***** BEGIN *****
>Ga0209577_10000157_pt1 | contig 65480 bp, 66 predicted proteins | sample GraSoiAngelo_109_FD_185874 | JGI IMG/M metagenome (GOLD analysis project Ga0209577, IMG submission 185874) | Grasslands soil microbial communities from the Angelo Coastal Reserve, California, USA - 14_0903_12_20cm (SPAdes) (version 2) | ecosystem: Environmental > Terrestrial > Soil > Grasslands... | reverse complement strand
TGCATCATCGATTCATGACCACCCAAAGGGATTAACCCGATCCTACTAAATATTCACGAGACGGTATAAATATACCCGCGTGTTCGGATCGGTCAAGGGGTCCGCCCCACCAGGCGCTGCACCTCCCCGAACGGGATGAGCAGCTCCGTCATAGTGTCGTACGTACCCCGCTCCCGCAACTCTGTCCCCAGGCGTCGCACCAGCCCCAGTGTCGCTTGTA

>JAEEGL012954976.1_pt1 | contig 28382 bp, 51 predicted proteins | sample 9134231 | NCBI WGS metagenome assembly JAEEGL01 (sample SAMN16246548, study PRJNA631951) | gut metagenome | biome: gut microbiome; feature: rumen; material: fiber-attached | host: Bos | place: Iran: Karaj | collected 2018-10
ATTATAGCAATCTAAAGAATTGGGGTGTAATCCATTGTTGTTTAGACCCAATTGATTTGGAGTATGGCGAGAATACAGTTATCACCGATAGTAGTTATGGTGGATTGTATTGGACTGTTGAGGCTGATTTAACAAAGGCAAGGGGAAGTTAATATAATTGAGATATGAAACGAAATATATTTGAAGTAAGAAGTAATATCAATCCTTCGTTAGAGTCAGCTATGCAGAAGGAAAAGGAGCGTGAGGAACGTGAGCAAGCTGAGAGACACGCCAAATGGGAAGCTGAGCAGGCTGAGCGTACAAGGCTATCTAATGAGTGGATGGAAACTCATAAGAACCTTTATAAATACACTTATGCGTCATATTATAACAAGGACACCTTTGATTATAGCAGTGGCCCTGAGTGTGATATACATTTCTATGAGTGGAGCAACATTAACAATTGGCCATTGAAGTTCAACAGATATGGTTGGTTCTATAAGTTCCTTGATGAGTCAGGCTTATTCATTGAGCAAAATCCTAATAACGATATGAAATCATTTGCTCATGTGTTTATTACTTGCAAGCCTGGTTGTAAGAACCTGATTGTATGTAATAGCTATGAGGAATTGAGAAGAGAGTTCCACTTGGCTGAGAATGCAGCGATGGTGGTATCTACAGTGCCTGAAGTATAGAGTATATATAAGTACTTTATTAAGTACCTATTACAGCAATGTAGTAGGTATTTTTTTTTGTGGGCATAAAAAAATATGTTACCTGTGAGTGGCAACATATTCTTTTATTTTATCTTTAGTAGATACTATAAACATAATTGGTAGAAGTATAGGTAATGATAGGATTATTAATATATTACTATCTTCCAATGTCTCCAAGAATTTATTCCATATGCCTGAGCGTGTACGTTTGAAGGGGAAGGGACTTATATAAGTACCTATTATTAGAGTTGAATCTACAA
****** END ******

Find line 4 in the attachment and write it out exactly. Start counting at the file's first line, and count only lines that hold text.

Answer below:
ATTATAGCAATCTAAAGAATTGGGGTGTAATCCATTGTTGTTTAGACCCAATTGATTTGGAGTATGGCGAGAATACAGTTATCACCGATAGTAGTTATGGTGGATTGTATTGGACTGTTGAGGCTGATTTAACAAAGGCAAGGGGAAGTTAATATAATTGAGATATGAAACGAAATATATTTGAAGTAAGAAGTAATATCAATCCTTCGTTAGAGTCAGCTATGCAGAAGGAAAAGGAGCGTGAGGAACGTGAGCAAGCTGAGAGACACGCCAAATGGGAAGCTGAGCAGGCTGAGCGTACAAGGCTATCTAATGAGTGGATGGAAACTCATAAGAACCTTTATAAATACACTTATGCGTCATATTATAACAAGGACACCTTTGATTATAGCAGTGGCCCTGAGTGTGATATACATTTCTATGAGTGGAGCAACATTAACAATTGGCCATTGAAGTTCAACAGATATGGTTGGTTCTATAAGTTCCTTGATGAGTCAGGCTTATTCATTGAGCAAAATCCTAATAACGATATGAAATCATTTGCTCATGTGTTTATTACTTGCAAGCCTGGTTGTAAGAACCTGATTGTATGTAATAGCTATGAGGAATTGAGAAGAGAGTTCCACTTGGCTGAGAATGCAGCGATGGTGGTATCTACAGTGCCTGAAGTATAGAGTATATATAAGTACTTTATTAAGTACCTATTACAGCAATGTAGTAGGTATTTTTTTTTGTGGGCATAAAAAAATATGTTACCTGTGAGTGGCAACATATTCTTTTATTTTATCTTTAGTAGATACTATAAACATAATTGGTAGAAGTATAGGTAATGATAGGATTATTAATATATTACTATCTTCCAATGTCTCCAAGAATTTATTCCATATGCCTGAGCGTGTACGTTTGAAGGGGAAGGGACTTATATAAGTACCTATTATTAGAGTTGAATCTACAA